A video of a Saudi man beating and insulting a foreign worker is making the rounds online.
In the video, a Saudi man is seen repeatedly slapping the worker, from South Asia, accusing him of speaking to his wife. He calls the man an animal and a son of a dog, while spitting at him. He then starts kicking and whipping the man, who is heard screaming of pain.
On Twitter, netizens react to the video with outrage.
Ahmad Sabri writes:
Violence against expat workers in Saudi isn't just isolated cases. The sponsoring system “opens the door to violence” http://t.co/dm8TOXPiJj
— Ahmad Sabri (@radicalahmad) November 1, 2013
Laila Rouass notes:
Watched footage of Saudi Man beating worker. Absolutely horrific. Calls worker an animal in Arabic. I think he should look at himself 1st
— Laila Rouass (@lailarouass) October 29, 2013
And Ari Akkermans says countries should not allow their citizens to work in Saudi Arabia:
That video of Saudi beating the foreign worker is just so so so horrifying. Countries shouldn't allow their citizens to go there…
— Arie Amaya-Akkermans (@Dilmunite) April 6, 2012
Such incidents are not new to the region, where expatriate workers are abused and denied basic human rights.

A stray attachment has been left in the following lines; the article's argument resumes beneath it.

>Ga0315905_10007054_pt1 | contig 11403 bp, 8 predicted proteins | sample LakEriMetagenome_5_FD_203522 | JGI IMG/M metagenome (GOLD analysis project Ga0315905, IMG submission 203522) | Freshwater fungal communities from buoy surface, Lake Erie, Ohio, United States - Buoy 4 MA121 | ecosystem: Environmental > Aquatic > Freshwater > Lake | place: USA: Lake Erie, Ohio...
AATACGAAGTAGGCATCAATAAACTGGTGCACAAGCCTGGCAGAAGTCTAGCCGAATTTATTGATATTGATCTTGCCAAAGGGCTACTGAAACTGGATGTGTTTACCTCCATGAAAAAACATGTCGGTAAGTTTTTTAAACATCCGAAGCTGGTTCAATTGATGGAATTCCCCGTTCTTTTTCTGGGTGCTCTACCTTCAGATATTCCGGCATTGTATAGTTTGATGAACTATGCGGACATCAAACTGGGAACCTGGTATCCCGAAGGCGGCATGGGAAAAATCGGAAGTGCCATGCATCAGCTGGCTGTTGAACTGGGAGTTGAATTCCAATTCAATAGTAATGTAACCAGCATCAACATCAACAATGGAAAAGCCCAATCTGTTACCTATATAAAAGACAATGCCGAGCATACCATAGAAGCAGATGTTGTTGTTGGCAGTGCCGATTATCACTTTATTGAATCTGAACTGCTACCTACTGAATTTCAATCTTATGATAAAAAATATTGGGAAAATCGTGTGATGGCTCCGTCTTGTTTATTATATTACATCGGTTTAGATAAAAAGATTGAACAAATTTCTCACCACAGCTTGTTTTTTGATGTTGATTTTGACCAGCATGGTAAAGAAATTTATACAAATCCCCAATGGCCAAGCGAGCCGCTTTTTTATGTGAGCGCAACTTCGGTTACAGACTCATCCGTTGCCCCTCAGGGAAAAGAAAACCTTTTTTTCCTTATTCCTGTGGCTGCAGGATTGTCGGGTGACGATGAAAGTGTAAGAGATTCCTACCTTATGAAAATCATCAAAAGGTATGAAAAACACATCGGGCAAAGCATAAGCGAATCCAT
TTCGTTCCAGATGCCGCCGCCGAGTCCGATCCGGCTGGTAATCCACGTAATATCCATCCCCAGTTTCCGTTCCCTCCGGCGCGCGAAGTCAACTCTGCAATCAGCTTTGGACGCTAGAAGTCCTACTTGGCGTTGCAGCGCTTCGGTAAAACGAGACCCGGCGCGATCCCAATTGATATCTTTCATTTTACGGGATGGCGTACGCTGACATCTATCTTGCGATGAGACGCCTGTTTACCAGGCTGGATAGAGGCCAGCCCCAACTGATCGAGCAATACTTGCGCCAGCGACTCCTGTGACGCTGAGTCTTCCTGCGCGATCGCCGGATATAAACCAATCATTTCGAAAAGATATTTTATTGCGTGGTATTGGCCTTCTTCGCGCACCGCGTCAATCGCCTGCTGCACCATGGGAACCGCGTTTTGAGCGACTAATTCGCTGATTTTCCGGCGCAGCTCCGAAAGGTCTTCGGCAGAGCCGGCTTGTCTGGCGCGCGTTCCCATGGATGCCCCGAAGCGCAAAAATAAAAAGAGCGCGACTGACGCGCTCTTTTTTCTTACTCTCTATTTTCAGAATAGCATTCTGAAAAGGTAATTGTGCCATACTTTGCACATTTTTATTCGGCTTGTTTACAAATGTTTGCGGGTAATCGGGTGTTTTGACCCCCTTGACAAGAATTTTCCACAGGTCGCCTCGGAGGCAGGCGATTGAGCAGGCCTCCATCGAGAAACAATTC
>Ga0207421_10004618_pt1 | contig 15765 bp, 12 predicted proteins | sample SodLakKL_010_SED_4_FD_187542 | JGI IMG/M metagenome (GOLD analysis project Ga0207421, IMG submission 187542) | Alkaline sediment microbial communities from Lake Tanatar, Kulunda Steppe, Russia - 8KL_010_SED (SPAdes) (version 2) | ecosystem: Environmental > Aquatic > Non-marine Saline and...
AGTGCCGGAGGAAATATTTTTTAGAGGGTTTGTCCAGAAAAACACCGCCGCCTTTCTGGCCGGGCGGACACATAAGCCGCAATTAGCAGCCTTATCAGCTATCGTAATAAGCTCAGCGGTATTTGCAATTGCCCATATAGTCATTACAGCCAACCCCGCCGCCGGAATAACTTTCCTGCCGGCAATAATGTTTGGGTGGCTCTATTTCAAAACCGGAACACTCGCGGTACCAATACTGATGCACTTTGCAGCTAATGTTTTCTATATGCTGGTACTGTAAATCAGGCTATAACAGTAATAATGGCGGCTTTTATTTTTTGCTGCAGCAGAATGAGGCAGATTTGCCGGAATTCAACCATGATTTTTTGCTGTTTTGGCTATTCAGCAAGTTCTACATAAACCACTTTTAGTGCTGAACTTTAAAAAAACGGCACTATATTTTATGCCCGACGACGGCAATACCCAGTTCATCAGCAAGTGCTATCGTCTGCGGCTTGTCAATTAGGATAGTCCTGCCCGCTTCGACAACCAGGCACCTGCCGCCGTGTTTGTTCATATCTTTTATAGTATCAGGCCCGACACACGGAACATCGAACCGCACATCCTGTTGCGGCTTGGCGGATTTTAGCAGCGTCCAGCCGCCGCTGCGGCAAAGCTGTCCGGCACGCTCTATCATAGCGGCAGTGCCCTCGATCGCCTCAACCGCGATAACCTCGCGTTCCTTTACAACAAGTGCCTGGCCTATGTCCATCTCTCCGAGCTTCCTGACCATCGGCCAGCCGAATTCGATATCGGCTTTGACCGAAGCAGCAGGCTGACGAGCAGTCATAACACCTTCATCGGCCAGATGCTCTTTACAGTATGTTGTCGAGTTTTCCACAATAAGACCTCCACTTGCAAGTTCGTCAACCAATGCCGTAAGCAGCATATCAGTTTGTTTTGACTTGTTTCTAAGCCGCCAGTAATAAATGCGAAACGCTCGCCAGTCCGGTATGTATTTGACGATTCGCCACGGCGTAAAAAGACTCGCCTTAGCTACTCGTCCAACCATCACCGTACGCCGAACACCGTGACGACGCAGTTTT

Previously, this video of a Saudi man, slapping and hitting a Bangladeshi went viral.
The Saudi is seen slapping and insulting the Bangladeshi man, also calling him an “animal.”
Another video, this time in the neighbouring United Arab Emirates, shows a local beating up an expatriate driver, after they got into a road traffic accident. Passers by try to stop him:
According to Human Rights Watch, while the Middle East depends heavily on domestic workers, it fails to protect them.
A recent report reads:
As Human Rights Watch, the IDWN, and the ITUC have documented, domestic workers in the Middle East – many of them migrants from Asia and Africa – experience a wide range of abuses, including unpaid wages, restrictions on leaving the households where they work, and excessive work hours with no rest days. Some may face psychological, physical, or sexual abuse and can get trapped in situations of forced labor, including by being trafficked.
The report adds:
Almost every country in the Middle East and North Africa region excludes domestic workers from the protection of labor laws, though, and subjects them to restrictive immigration rules, granting inordinate power and control to their employers under the “sponsorship” or kafala system.